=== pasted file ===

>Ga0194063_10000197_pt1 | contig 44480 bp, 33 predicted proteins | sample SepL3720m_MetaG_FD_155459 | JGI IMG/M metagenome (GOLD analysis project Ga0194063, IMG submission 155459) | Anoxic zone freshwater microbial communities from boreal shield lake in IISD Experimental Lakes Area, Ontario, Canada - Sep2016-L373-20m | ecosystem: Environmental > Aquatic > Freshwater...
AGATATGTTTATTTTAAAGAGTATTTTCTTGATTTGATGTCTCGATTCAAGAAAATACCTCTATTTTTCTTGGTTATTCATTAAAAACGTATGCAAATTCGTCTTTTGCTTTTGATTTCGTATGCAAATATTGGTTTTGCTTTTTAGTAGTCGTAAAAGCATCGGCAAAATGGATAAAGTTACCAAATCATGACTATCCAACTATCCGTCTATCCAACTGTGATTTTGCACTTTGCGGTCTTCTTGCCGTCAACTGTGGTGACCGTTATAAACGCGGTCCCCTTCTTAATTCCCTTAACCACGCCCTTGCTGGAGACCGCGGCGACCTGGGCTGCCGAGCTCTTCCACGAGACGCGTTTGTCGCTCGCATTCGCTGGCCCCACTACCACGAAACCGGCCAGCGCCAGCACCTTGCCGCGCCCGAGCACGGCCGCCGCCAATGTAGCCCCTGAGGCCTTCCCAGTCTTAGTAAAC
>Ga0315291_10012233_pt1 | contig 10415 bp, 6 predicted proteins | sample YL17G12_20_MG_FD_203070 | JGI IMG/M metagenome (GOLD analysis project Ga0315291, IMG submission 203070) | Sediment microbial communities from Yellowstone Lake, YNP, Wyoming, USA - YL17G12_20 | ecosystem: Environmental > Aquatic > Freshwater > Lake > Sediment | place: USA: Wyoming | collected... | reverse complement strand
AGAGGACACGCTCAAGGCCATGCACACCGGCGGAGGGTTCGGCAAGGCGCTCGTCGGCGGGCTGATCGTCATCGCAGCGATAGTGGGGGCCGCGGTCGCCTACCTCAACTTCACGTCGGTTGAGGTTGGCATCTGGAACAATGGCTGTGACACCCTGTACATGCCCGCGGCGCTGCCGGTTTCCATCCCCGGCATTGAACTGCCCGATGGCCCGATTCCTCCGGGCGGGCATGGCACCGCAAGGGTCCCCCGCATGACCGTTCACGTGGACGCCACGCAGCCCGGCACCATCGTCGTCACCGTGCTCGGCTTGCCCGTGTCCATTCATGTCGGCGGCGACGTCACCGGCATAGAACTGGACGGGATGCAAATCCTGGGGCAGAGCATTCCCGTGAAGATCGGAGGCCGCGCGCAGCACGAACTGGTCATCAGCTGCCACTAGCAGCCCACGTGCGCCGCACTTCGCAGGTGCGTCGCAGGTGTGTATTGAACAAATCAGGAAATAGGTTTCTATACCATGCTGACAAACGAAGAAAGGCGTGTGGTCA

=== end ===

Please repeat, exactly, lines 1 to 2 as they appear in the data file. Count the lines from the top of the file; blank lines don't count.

>Ga0194063_10000197_pt1 | contig 44480 bp, 33 predicted proteins | sample SepL3720m_MetaG_FD_155459 | JGI IMG/M metagenome (GOLD analysis project Ga0194063, IMG submission 155459) | Anoxic zone freshwater microbial communities from boreal shield lake in IISD Experimental Lakes Area, Ontario, Canada - Sep2016-L373-20m | ecosystem: Environmental > Aquatic > Freshwater...
AGATATGTTTATTTTAAAGAGTATTTTCTTGATTTGATGTCTCGATTCAAGAAAATACCTCTATTTTTCTTGGTTATTCATTAAAAACGTATGCAAATTCGTCTTTTGCTTTTGATTTCGTATGCAAATATTGGTTTTGCTTTTTAGTAGTCGTAAAAGCATCGGCAAAATGGATAAAGTTACCAAATCATGACTATCCAACTATCCGTCTATCCAACTGTGATTTTGCACTTTGCGGTCTTCTTGCCGTCAACTGTGGTGACCGTTATAAACGCGGTCCCCTTCTTAATTCCCTTAACCACGCCCTTGCTGGAGACCGCGGCGACCTGGGCTGCCGAGCTCTTCCACGAGACGCGTTTGTCGCTCGCATTCGCTGGCCCCACTACCACGAAACCGGCCAGCGCCAGCACCTTGCCGCGCCCGAGCACGGCCGCCGCCAATGTAGCCCCTGAGGCCTTCCCAGTCTTAGTAAAC